A few days later, we sent him an offer for the house with a note, thanking him for meeting us -- and telling him we apologized for the offer. We knew it was much, much lower than he was asking. We were not trying to lowball him or insult him. This was literally all we could afford. If he didn't want to sell it for that small price, we completely understood, and frankly, we wouldn't blame him. But if he was willing to sell it to us for what we could muster, we would treat it -- and his longtime neighbors that he cared so much about -- with the utmost love and respect.
And he said ... "OK."
It was a done deal. And on the day we moved in, he sent us three bottles of wine. Such a class act.
We are still in the house; we love it and can't imagine moving. And it all happened because I asked a different question.
When buying a house, the most common question is "What's the price?" And, if it's been on the market for a while, it's "what's wrong with it?" Those weren't the questions I asked, because those weren't the right questions.
The most common preseason question in fantasy football is "Who's going to score the most points this year?" And that's not the right question, either. We don't play a game in which whoever has the most points at the end of the season wins. We play a game in which the goal is to win a series of individual weekly matchups. Remember it, repeat it, Snapchat it to a friend. It's a weekly game.
The correct question to ask is "How can we construct a weekly, winning starting lineup?" More specifically, when we contemplate setting weekly lineups, we have to ask ourselves, "Where do our starters come from, and what do we need those starters to do?" Those are the questions we need to answer before we draft our first player or place our first bid. And that's what we're going to answer in the 16th edition of the annual Draft Day Manifesto.
Welcome. Pull up a chair. May I take your drink order? Because we're gonna be here a while. I've given this thing a complete rewrite, but some things remain the same: It's very long, and my editor takes a week's vacation after he's done with it. There's some research and theory that hasn't changed, so you might have read some of this before, either last year or in this year's ESPN The Magazine's fantasy football guide. And, of course, there's some over-the-top promotion for my New York Times best-selling book "Fantasy Life," which is now out in paperback. In a blatant attempt to try to make you buy it again, I added three new chapters. So for those who waited a year, it's now cheaper and there's a lot more to it. What do I always say? Nothing good comes from hustling! But otherwise, much of this text is new material, with new theories, tons more research and at least one brand-new joke.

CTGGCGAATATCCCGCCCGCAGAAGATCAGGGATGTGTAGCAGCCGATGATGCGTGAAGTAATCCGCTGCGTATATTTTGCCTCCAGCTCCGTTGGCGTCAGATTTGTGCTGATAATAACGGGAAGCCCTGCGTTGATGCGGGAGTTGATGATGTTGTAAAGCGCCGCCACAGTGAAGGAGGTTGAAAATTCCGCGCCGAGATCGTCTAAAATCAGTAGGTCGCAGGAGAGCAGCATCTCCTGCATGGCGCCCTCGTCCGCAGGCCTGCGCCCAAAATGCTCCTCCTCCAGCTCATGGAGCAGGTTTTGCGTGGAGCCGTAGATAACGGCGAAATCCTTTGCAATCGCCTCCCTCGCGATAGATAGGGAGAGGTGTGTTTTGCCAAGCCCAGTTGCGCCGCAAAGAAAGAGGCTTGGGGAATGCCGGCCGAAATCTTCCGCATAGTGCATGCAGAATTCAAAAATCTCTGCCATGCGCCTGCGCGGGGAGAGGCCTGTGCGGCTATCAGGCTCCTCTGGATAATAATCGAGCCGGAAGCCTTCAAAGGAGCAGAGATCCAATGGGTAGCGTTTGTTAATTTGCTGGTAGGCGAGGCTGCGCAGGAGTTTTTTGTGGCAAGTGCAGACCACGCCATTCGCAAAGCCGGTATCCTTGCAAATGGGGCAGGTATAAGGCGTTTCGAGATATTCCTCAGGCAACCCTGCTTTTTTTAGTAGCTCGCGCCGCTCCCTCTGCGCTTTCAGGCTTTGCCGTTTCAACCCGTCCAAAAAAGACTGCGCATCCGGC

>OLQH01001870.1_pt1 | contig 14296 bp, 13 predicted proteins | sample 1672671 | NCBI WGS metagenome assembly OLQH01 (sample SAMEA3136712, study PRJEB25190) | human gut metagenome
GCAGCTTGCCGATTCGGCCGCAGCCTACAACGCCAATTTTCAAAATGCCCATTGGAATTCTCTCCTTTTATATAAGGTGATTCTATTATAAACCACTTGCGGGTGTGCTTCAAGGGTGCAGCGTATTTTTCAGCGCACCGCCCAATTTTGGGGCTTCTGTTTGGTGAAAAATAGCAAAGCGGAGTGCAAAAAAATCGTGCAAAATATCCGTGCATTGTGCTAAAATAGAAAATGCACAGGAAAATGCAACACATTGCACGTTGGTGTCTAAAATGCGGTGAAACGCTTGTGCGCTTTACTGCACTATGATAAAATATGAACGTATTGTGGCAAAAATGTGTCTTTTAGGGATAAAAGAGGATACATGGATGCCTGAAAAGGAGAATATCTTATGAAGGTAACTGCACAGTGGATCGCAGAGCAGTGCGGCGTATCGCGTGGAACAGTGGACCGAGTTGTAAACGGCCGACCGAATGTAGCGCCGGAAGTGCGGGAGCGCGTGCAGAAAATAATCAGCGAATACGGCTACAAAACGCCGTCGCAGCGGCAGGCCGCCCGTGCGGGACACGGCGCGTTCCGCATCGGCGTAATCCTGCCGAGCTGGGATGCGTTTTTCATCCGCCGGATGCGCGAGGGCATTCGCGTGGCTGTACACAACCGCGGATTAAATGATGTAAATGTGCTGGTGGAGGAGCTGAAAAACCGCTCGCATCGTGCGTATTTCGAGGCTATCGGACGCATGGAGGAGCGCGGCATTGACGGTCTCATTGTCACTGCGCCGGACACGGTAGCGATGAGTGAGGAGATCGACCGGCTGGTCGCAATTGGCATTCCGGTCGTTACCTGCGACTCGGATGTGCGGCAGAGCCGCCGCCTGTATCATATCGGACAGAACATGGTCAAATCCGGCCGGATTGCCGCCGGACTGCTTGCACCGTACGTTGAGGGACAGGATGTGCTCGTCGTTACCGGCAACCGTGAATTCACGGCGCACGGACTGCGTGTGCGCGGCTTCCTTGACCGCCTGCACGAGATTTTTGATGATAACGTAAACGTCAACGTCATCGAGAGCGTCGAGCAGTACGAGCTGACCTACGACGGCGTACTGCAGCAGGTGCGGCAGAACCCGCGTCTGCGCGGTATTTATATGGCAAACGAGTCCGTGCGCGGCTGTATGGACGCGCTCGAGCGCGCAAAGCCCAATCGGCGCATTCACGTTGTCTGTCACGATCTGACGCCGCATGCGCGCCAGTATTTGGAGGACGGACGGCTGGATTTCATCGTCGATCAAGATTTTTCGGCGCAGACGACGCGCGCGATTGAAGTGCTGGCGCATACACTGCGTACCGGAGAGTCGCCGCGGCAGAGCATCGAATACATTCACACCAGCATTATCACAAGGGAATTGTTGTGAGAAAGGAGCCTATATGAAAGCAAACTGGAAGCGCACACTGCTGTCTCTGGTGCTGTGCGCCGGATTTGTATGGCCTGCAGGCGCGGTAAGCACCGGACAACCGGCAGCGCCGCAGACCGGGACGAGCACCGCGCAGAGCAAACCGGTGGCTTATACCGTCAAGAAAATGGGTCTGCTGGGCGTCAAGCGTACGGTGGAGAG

We start with the secret to life, the universe and everything. Which, for our purposes, is really just about how to win at fantasy football. And that secret is that, at a fundamental level, fantasy football is about minimizing risk and giving yourself the best odds to win on a weekly basis. Everything leads back to that. Everything. I say it every year because it's that important. And that simple.
As in every preseason, you're going to be bombarded by an insane amount of research, advice, analysis and rankings. Some of it will be quite good, some of it won't, but as you sift through it all, remember two key points: (1) facts and statistics can be manipulated to whatever their presenter wants, and (2) at a fundamental level, fantasy football is all about minimizing risk and giving yourself the best odds to win. On a weekly basis.
As my good friend Joe Bryant of FootballGuys.com likes to say: "It's an oblong ball made of leather. Weird stuff is going to happen." At this time last year, no one thought a second-year wide receiver who was suspended for the first two games would lead all wide receivers in fantasy scoring, that Andy Dalton would outscore Aaron Rodgers and Michael Vick combined, that Drew Brees would throw 39 touchdown passes yet be 16 touchdown passes behind the leader. Or that all those "safe" running backs in the first round would crash and burn.